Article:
The difference between the Soviet Union during its last few decades and the U.S. Empire in its death swoon is the people of the Soviet Union knew it was all a fraud. In contrast, our corporate masters are too wily to display their corrupt carcasses on the reviewing stand on May Day as the fraudulent parade trundles past.
At present, the only reason voting is still permitted is to provide a wall of camouflage for corporate oligarchs. Their power remains hidden … provided the public believes, by voting, they are afforded any significant degree of mastery regarding the condition of their lives and the trajectory of their fates.
Extreme totalitarian policies such as Stalin's engineered famines aren't required under the hidden (loose knit) authoritarianism of the present system:
Our corporate commissars have more cunning, albeit less dramatic, methods of keeping people in their place: keep the workforce off balance with downsizing, arbitrary staff reductions, and outsourcing; inflict a famine of the mind by means of a class-stratified system of education, in combination with a constant and enveloping bombardment of inane mass media content; and provide food, plentiful amounts of it, but manufacture food products as high caloric, high fat, high sugar, growth hormone-injected, antibiotic-sodden, empty calorie delivery systems e.g., corporate chain death burgers and donuts of doom.
Although, in a traditional sense, the swag the privileged class mountebanks have made off with isn't actually money; in reality, they are in possession of a cache of weightless pixels funneling through a matrix of computer systems.
There is simply the illusion of money in the vaults of the nation's colossal banking entities. The only thing the financial elite didn’t steal for themselves was any sense of self-awareness, because if there was ever an honest audit of their ill-gotten assets the illusion would be exposed and the house of electronic cards would fly asunder.
And that time is approaching. Soon enough, the next black swan will glide into the picture. And this presents peril: Prolonged hopelessness breeds rage. When that rage is unloosed, the fabric of civilization unravels and is soon cobbled together as a death shroud.
Accordingly, right-wing hatred is a many-headed hydra that feeds on fear and desperation. It cannot be fought by attacking its spindling heads, each of its hissing mouths dripping black poison. Instead, one must thrust at the noxious heart of the raging beast.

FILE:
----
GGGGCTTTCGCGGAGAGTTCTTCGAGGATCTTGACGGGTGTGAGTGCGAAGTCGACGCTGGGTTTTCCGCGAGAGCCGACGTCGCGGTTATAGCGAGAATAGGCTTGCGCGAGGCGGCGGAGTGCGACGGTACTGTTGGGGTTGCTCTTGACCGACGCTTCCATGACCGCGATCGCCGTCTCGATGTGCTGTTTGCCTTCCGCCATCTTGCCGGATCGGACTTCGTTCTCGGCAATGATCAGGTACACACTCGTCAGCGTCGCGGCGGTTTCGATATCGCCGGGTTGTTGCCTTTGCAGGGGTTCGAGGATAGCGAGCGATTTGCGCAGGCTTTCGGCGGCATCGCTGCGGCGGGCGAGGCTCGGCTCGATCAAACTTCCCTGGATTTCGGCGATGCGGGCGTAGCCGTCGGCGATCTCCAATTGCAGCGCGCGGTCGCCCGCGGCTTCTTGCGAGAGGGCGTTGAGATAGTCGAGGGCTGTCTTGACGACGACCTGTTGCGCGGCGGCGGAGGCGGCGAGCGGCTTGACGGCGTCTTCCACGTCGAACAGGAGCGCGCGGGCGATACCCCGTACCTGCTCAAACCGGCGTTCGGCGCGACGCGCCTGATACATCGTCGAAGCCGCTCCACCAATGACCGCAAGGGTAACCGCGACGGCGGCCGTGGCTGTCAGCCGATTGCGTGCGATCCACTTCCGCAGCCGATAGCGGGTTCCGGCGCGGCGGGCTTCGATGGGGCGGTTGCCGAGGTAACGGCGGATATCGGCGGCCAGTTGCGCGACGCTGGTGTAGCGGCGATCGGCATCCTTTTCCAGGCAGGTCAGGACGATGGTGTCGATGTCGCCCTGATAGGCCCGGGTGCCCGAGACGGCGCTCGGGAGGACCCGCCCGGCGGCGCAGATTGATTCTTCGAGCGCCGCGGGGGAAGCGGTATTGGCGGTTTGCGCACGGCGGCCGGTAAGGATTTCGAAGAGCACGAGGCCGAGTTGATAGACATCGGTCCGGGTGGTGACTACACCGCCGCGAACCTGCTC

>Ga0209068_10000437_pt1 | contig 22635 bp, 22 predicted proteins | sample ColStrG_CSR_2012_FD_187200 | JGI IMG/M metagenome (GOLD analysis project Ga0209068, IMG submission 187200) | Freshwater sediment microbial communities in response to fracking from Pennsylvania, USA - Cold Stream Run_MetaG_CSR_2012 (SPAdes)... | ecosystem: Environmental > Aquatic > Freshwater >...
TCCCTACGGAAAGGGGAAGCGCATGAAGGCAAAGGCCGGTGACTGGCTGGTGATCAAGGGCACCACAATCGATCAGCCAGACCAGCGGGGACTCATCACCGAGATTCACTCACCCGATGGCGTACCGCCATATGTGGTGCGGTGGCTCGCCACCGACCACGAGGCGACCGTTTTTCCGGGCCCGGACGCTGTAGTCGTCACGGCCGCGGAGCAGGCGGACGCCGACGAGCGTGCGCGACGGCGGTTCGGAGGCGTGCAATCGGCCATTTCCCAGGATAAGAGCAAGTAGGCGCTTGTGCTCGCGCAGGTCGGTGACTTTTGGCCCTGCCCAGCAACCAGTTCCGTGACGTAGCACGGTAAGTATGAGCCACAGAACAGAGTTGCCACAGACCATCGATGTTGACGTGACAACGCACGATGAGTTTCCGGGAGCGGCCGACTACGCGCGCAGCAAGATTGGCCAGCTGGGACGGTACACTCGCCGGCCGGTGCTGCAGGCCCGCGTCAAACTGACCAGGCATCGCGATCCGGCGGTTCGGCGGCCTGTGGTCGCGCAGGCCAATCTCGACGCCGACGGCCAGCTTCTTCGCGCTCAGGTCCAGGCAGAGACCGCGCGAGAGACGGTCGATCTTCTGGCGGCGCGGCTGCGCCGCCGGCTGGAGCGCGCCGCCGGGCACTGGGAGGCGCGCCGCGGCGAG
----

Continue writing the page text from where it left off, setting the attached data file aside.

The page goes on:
But one cannot know where the heart of an external monster beats without gazing upon one's own ugliness. One's ugliness, with apologies to Emily Dickinson, must be public like a frog.
Apropos: How can it be, on a level of collective awareness, the populace of the U.S. can persist in avoiding blundering in to this steaming pile of the obvious: How can we have a modicum of empathy for the people of Iraq when we refuse to even glimpse our own degraded condition and our complicity therein?
What does it speak of a people who can be indifferent, inured, or ignorant regarding the following?
"The Battalion commander walked into the weight room where 3rd platoon was at, yelled out 'Listen up, new battalion SOP (standard operating procedure) from now on: Anytime your convoy gets hit by an IED, I want 360 degree rotational fire. You kill every motherfucker in the street'" -- former U.S. soldier, who served in Iraq, Ethan McCord.
The Military Industrial Complex/National Security State serves no one but the God of Death, munitions manufacturers and those politicians they bribe. War is a money train for the rich and connected and a death wagon for everyone else.
Regardless, the people of the United States owe the Iraqi people an amends. If we demure, we will remain caged by our ignorance. That will be our punishment: our fates, analogous to a mistreated dog that licks the hand of his cruel master and exists, restless and vicious, behind a fence, snarling at the passing world.
There are many worlds, many heavens and many hells -- and they are all in this one. Without a public accounting of, as well as, restitution made for our crimes, we, in the U.S., will remain in our own tiny, fenced-in hell, straining against the tether of our tiny view of the world ... barking and snapping at empty air in futile rage.
Because our sense of entitlement here in the U.S. engenders so much death and suffering overseas, at times, I feel like shouting in frustration:
"I don't give the hind quarters of a small rodent about the beliefs, feelings, consumer preferences nor fates of the somnambulant herds of big box store waddling, overgrown adult infants of this empire of the arrogant and the empty. Millions have been murdered worldwide so that these entitlement-maddened monsters can keep their SUVs topped-off with gas, and their fat brats' greedy gobs stuffed with Hot Pockets & Juicy Juice."
Yet as Hannah Arendt observed: "Where all are guilty, no one is; confessions of collective guilt are the best possible safeguard against the discovery of culprits, and the very magnitude of the crime the best excuse for doing nothing."
Years ago, I had a friend, a struggling artist, who purchased an old, dilapidated, Victorian-era house. Upon moving in, he discovered the place was infested with cockroaches. Worse, the house sat close to railroad tracks and when trains trundled by, shaking the structure, its floors, walls, and ceilings would seethe with agitated cockroaches.
Since no amount of bug spray could lessen the infestation, he began zapping individual insects with glow-in-the-dark spray paint. After many months of this endeavor, when friends dropped by after dark, and, subsequently, a train rumbled down the tracks adjacent to the house, he would switch off the lights and all present were dazzled by his creation -- a moving, organic mobile of scuttling, multi-colored, living art.
At present, this is where we find ourselves as a people: powerless before the ugliness of the age. Therefore, we have little choice other than to light up the ugliness and turn the objects of our revulsion (personal and collective) into something resembling the truth of art.
Darkness must and will descend upon us. The absence of light must grow so unbearable that we’re willing to ask how is it we arrived in this place and begin to illuminate the darkness by revealing the scuttling, creepy crawlers of empire.
Phil Rockstroh is a poet, lyricist and philosopher bard living in New York City. He may be contacted at: email@example.com. Visit Phil's Web site And at FaceBook